Alex Hales admits England exile ‘felt like forever’ after making winning return

·3-min read
Alex Hales celebrates his half-century in Karachi (Anjum Naveed/AP) (AP)
Alex Hales celebrates his half-century in Karachi (Anjum Naveed/AP) (AP)

Alex Hales admitted his return to England colours felt more like a debut than a comeback as his half-century helped secure victory on a historic occasion in Karachi.

Hales might have been waiting a long time to wear the Three Lions again, but his three-and-a-half year absence only scratches the surface of the 17 years since England last took the field on Pakistani soil.

But the 33-year-old’s removal could well have been permanent had it not been for a sequence of unconnected events. The first and most decisive was the retirement of former captain Eoin Morgan, who effectively blackballed Hales’ name citing a loss of trust following a failed recreational drugs test.

With the barrier removed, he needed a place to open up, with Jason Roy’s dramatic loss of form and Jonny Bairstow’s freak injury on the golf course obliging.

Handed his unexpected shot at redemption in this seven-match T20 series, and the World Cup which follows next month in Australia, he helped himself to 53 in 40 balls to guide his team to a six-wicket success.

“It was a very special feeling to be back on the park for England,” he said. “Three years felt like forever. To go out and score 50 in my return in a winning team is the stuff dreams are made of.

“It is a nice feeling. Guys said in the past it was never down to cricket, missing the three years, that was never in doubt. But there was always nerves and pressure coming back after three years having not played. It felt like a debut again, so it was a very special night.

“It just feels like a dream come true to contribute with a half-century in a winning team in a country where I have a lot of good, special memories feels fantastic.”

Hales denied that the raw emotion of pulling on the England shirt had inspired his performance in the middle, insisting the skill of the home attack kept him trained on the job at hand.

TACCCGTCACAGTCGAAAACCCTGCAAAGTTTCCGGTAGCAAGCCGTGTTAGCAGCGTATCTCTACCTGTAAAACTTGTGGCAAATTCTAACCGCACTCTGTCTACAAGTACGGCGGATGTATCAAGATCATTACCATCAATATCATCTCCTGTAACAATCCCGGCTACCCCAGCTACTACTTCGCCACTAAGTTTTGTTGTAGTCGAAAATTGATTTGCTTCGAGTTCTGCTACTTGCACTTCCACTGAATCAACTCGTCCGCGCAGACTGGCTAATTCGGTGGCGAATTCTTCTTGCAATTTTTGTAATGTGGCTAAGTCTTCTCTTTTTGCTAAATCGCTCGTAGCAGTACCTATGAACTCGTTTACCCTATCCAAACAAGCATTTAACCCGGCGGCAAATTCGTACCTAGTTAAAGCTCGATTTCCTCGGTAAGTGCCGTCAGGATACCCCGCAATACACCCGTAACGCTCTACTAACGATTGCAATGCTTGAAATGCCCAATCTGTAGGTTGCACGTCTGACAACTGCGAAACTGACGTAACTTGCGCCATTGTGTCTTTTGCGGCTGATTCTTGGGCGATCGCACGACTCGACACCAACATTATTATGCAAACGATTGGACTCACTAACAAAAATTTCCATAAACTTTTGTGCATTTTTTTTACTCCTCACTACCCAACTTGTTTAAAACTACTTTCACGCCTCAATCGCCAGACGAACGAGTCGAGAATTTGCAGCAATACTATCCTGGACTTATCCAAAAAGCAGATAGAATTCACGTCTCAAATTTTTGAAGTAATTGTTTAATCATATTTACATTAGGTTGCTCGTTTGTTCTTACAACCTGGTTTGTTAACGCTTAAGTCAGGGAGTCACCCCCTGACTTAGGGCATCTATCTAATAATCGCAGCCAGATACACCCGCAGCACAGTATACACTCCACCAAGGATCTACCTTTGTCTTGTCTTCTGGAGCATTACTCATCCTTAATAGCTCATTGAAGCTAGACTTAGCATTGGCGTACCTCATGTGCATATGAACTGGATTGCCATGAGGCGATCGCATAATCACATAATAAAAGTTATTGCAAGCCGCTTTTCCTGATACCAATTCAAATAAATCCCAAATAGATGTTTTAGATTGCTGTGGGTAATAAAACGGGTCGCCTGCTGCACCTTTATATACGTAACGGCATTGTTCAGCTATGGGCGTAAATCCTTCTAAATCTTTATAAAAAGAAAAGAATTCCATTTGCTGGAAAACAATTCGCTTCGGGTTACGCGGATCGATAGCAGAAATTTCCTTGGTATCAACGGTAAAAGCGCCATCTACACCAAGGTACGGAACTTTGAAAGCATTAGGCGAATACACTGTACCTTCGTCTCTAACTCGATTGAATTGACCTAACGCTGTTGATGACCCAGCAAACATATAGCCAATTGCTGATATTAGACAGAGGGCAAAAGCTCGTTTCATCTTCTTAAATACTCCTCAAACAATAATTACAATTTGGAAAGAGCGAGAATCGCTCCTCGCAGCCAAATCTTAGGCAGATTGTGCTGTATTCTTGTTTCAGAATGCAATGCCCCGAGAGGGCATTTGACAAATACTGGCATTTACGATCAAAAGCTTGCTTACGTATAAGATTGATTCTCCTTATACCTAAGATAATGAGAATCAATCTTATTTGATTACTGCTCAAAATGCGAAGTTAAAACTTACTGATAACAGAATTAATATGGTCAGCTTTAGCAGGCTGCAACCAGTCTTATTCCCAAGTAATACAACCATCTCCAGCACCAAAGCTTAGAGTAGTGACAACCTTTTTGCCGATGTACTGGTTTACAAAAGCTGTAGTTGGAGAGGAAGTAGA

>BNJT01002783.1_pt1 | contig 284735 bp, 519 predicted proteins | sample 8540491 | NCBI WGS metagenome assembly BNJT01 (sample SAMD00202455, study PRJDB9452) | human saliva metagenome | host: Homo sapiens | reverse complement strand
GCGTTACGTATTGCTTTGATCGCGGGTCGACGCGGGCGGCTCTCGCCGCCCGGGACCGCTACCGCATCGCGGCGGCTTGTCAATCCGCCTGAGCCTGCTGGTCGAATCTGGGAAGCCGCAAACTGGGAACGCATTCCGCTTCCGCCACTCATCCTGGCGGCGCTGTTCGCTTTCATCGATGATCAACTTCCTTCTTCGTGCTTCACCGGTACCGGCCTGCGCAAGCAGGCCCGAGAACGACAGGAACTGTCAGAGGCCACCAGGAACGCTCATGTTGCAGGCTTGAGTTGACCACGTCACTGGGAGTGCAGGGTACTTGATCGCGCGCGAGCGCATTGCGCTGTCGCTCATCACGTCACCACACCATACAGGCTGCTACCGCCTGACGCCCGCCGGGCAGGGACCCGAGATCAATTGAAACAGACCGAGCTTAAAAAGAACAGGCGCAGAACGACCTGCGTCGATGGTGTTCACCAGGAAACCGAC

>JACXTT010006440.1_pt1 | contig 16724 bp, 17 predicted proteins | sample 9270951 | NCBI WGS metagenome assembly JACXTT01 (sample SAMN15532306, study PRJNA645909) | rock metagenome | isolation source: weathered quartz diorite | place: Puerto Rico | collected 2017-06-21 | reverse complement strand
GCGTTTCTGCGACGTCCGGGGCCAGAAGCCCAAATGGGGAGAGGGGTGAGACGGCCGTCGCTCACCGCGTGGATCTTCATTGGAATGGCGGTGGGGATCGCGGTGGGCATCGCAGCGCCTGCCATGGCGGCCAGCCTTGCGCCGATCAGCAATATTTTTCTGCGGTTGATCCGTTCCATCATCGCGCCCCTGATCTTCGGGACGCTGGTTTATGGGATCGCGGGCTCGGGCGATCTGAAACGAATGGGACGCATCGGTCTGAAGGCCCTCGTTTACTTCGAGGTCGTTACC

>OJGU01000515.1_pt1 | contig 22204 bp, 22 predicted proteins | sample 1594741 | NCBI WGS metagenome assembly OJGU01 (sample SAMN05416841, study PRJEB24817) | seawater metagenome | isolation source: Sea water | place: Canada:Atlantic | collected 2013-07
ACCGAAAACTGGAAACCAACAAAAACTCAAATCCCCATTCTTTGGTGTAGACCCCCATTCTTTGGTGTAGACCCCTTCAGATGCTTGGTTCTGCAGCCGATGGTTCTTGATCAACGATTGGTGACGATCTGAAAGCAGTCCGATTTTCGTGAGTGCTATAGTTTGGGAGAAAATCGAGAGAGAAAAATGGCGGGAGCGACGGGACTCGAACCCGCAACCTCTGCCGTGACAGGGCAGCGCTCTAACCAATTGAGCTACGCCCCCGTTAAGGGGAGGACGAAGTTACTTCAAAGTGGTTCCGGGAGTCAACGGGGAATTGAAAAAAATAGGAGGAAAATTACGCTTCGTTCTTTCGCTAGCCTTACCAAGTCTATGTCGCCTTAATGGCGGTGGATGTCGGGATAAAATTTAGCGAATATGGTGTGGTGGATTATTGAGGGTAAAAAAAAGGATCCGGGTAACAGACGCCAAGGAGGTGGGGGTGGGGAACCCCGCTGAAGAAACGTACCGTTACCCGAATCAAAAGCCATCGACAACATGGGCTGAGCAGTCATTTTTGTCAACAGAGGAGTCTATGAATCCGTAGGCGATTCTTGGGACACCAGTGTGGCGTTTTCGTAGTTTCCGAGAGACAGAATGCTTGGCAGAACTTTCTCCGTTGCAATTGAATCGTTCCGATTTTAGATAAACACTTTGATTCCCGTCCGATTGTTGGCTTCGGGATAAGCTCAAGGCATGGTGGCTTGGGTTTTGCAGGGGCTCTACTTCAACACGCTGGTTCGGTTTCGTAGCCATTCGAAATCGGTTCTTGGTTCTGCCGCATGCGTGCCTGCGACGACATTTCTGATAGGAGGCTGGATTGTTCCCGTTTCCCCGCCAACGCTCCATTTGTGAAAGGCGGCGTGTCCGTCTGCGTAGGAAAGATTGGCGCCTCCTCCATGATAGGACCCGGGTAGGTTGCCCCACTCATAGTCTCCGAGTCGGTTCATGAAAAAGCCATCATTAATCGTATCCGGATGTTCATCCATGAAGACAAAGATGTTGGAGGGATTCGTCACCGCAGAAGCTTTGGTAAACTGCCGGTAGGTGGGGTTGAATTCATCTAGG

But he did concede an extra layer of significance given his previous experiences of playing in the Pakistan Super League – one of the franchise competitions that have helped him build the case for his recall in recent years.

“You can’t (allow emotion in), you have to focus on winning a game of cricket against a very skilful bowling attack. You’ve got guys bowling at 150kph, so for me it was all about getting over the line,” he said.

Three years felt like forever. To go out and score 50 in my return in a winning team the stuff dreams are made of.

Alex Hales

“But to score 50 and steer us in the right direction meant a lot. This is a place where I’ve spent a lot of time over the last few years, it’s a place that means a lot to me.

“I’ve played in front of full houses here in Karachi and it’s something different. It’s one of the best atmospheres in world cricket.

“Luke Wood was stood at mid-wicket at the start of the game and said he couldn’t believe the noise and the atmosphere. Karachi put on a show tonight.”

Wood may well have been taken aback by the occasion on his international debut, but his performance did not betray any nerves.

He took three for 24, exploding Mohammad Nawaz’s off stump to open his account in style and then adding two more in a controlled spell at the death.

“Luke Wood was outstanding,” said Moeen Ali, standing in as captain for the injured Jos Buttler.

“On his debut to run in and bowl like that…he stuck his chest out and was fantastic.”